Liverpool's Managing Director Ian Ayre stepped over the line of what the great and the good of the British football media consider acceptable when he recently suggested that Liverpool should be able to pull out of the Premier League's collective bargaining TV arrangement and be able to independently negotiate their own TV deal as Barcelona and Real Madrid do.
Our business isn't to dissect Ayre's pretty flimsy argument – everyone from the Daily Mail to The Guardian has done that already. Instead, we want to consider how an end to collective bargaining would affect the influence of Premier League clubs in Asia.
It would be erroneous to say that Ian Ayre is wrong. Ian Ayre's suggestion is absolutely right from the point-of-view of Ian Ayre and Liverpool FC as a business. He's not a player nor a coach, and nor is he a fan – by any reasonable definition of the word. He is the Managing Director and is tasked with ensuring that Liverpool are as successful off the pitch as possible. Something that seems to have come as a shock to some people: one fan lamented Liverpool's stance thus "I've always regarded Liverpool as our premier "Football Club" i.e. a club interested in football rather than business, unlike say, Manchester United, which is the other way round. So when, for instance, Manchester United say they've won 19 titles, I've always thought that well, when football was still a sport, pre-Premier League, Liverpool won 18 to United's 8, but when football became total business oriented with the Premier League, United have won 11 to Liverpool's nil. Good luck to them, that's the way of the money-obsessed Premier League and football is no longer a sport. It's pure business. So it's with great sadness to discover that my belief's are mistaken. Liverpool, under their current ownership, are no more than a United wannabee and like so many others, are no longer a "football club", interested in football and football supporters, but a greedy, grasping business wanting to milk supporters of all their money to make as much as possible for the club's greedy owners." This, of course, will come as no surprise to regular readers of this blog who will already be aware of Liverpool's avarice on a global scale. Indeed, Ayre's plan seems to be another step on the road towards the Emerald City of many of Europe's big clubs: a breakaway European Super League.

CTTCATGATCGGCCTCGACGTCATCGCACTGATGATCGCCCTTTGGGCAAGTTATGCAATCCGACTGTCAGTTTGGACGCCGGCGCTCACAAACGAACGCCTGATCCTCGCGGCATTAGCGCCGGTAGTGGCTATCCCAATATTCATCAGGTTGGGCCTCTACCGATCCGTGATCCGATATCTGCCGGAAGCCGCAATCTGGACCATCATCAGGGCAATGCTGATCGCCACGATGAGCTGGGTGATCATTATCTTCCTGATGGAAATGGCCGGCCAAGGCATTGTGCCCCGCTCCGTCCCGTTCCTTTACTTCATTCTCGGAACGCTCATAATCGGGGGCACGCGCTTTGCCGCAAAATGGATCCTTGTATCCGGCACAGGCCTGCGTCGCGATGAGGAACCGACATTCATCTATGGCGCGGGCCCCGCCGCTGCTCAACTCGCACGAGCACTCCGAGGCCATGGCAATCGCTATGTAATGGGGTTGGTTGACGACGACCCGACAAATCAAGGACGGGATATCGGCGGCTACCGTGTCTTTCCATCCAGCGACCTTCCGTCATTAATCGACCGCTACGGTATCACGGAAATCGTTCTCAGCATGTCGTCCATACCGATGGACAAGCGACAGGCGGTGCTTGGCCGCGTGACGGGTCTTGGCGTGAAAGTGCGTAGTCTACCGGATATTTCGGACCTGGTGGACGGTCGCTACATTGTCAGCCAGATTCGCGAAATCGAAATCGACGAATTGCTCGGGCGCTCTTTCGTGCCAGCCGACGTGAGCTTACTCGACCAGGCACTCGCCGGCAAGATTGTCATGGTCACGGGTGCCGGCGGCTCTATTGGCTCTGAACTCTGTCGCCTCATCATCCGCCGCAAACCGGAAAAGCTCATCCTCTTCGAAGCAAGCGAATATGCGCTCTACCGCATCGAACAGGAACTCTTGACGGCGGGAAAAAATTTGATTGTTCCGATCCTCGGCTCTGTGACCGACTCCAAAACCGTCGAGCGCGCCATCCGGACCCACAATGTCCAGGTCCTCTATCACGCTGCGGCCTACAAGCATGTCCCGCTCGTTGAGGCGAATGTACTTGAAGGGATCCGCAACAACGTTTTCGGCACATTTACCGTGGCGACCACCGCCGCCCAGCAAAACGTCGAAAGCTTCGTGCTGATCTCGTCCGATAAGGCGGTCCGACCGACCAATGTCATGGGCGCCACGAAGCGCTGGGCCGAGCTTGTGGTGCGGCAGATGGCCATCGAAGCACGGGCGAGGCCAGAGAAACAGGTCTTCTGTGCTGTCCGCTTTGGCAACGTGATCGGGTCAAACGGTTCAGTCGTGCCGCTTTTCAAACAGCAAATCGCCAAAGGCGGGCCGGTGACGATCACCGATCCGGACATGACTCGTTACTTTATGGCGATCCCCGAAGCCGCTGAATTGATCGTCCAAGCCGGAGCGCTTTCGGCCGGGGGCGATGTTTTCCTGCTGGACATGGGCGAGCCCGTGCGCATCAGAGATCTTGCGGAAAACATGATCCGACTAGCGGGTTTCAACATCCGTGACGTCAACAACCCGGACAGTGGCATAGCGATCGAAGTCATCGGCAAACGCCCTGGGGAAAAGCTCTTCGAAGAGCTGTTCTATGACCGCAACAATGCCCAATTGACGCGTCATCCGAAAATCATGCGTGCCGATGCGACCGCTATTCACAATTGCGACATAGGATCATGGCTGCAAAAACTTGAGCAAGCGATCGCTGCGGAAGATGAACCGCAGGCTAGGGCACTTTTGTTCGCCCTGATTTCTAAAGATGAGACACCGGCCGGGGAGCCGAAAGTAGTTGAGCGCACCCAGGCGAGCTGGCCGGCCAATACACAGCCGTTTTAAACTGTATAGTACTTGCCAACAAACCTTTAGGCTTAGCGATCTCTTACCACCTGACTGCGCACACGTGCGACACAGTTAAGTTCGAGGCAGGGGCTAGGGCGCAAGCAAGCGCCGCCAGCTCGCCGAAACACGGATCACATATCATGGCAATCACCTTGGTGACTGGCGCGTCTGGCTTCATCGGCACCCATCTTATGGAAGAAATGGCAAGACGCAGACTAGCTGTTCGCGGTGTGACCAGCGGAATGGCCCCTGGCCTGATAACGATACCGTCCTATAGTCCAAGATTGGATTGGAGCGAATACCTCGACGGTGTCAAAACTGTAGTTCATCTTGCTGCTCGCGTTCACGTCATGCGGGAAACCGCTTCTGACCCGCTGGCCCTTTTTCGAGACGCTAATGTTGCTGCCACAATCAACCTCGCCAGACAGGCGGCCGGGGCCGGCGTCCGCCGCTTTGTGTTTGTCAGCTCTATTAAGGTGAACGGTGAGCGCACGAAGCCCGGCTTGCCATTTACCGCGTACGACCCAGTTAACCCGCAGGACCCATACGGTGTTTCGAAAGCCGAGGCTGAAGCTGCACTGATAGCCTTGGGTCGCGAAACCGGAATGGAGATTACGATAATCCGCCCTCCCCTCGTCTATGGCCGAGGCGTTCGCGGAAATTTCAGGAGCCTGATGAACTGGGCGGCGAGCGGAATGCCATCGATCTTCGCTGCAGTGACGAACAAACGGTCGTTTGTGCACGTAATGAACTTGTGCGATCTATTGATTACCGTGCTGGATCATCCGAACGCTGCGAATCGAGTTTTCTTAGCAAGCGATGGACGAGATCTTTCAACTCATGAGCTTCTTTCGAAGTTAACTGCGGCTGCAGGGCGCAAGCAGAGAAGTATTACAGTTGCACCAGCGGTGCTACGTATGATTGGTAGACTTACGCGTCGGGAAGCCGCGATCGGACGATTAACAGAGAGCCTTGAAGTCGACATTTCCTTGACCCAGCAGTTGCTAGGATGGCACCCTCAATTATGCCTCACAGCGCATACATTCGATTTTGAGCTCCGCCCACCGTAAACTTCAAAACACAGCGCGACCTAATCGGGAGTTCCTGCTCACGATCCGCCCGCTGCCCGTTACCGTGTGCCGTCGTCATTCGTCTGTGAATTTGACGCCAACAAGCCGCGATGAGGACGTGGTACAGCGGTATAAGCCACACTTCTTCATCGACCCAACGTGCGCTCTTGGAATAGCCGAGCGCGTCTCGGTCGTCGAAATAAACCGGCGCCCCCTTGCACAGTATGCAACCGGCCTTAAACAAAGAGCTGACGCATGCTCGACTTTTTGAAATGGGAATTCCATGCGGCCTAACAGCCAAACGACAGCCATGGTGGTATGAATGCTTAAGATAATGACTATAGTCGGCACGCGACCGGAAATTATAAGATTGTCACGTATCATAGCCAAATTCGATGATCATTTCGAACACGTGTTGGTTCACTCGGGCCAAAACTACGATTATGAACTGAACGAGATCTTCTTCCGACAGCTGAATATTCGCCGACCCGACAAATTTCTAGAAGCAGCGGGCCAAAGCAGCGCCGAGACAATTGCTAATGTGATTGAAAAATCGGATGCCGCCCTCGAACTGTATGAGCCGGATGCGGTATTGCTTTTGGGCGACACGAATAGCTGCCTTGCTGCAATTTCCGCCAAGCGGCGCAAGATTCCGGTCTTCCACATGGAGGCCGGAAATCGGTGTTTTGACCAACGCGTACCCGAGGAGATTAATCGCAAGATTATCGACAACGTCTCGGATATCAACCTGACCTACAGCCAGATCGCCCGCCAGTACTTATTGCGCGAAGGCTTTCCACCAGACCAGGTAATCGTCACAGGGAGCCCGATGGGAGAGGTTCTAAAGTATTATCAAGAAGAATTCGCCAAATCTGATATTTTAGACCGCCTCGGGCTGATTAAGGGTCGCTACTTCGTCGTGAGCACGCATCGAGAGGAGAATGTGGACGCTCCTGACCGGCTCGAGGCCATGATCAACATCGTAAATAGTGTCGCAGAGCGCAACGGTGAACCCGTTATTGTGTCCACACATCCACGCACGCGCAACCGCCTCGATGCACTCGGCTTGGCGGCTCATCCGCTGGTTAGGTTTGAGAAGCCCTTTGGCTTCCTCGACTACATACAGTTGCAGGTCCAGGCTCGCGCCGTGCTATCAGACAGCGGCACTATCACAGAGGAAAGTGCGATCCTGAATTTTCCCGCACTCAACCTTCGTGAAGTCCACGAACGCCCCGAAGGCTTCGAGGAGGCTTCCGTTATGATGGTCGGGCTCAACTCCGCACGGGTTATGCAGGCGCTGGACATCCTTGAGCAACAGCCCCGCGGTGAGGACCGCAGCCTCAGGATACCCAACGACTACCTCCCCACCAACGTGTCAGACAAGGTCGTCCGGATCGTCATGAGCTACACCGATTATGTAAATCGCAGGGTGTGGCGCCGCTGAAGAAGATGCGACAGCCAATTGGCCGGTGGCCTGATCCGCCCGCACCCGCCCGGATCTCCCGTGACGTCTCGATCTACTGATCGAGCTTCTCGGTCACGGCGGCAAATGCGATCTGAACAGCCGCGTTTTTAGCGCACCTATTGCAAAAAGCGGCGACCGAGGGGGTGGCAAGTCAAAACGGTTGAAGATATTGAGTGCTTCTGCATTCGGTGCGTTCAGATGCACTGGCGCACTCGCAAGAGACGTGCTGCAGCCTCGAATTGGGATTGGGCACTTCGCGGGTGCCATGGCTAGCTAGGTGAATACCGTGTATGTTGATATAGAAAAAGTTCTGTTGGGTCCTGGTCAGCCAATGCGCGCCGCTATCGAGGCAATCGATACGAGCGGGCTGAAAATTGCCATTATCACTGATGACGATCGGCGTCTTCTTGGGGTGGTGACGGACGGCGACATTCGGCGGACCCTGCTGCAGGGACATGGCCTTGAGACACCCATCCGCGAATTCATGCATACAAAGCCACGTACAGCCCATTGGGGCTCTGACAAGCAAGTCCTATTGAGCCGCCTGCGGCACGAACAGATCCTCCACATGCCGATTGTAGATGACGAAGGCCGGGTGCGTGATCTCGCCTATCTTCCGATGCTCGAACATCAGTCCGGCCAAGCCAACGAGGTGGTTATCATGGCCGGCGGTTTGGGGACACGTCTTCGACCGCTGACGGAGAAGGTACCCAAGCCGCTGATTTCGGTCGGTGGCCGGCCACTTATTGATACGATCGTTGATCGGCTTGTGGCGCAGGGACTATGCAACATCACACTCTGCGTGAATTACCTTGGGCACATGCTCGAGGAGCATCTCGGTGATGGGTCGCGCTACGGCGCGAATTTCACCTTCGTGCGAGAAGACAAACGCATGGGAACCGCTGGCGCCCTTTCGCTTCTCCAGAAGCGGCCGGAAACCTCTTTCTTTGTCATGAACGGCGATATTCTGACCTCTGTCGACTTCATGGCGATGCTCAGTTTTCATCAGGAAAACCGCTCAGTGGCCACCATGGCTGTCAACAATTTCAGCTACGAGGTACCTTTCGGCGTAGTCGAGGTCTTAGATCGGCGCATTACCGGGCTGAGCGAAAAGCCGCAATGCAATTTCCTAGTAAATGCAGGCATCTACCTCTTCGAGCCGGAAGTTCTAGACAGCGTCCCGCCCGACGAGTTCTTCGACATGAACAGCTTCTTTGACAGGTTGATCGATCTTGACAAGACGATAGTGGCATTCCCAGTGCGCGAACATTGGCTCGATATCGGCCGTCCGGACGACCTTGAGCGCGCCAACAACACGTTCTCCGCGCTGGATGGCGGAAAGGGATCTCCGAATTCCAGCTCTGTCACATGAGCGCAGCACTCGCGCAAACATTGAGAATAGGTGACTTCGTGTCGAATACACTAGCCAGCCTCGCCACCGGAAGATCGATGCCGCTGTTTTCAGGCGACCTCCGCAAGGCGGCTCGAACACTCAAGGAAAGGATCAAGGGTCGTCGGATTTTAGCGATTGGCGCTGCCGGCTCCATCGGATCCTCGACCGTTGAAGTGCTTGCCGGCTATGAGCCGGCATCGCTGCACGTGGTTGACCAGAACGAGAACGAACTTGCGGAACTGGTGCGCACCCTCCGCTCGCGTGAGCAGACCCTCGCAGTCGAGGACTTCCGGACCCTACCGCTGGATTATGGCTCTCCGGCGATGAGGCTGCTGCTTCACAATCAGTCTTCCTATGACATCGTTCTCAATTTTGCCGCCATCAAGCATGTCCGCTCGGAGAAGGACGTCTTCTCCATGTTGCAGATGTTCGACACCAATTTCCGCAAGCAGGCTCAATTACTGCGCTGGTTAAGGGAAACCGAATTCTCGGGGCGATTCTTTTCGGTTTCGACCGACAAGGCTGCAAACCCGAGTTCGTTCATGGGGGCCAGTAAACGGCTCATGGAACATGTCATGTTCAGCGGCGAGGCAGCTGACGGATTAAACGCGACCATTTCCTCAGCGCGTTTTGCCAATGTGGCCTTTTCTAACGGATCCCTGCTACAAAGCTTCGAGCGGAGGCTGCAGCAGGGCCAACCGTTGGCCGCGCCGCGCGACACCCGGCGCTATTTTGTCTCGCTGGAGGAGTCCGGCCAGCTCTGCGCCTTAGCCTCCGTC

But should we be bothered? I mean, if Ayre wants to play Frankenstein's Monster (now you understand the picture!) and destroy the very thing – collective bargaining – that made the Premier League and its clubs so wealthy in the first place then why should we care? A weakened, divided, imploding Premier League would be a sight to warm the heart.
But, of course, as much as the Premier League as a whole would be weakened, Man U, Liverpool, Chelsea, Aresnal and Man City would be strengthened. And the richer these clubs become, the more they can extend their operations in Asia. That would go for Liverpool more than most. Chelsea and Man City aren't so active in Asia as they don't have traditional supporter bases here, and, having billionaire owners, commercial exploitation of the Asian market isn't a necessity; but for Liverpool it's just that. A large operation in Asia is critical to Liverpool, their bank balance and their future plans. Ayre, who has business experience in Malaysia and was formerly Liverpool's commercial director, knows that the ability to crack the Asian market in as many countries as possible can bring the club a level of wealth to put them on a footing with the richest clubs in the world; no mean feat for a club which has never won the Premier League. A bigger bank balance means more opportunities for the club to expand its interests in Asia: more megastores, restaurants, bars, soccer schools and TV coverage.
As entertaining as it was to see him getting torn apart by the media, we've seen enough of Ian Ayre in the past to know that he's very good at what he does, and, for as long as he remains in his post, is one of the biggest enemies of Asian football out there.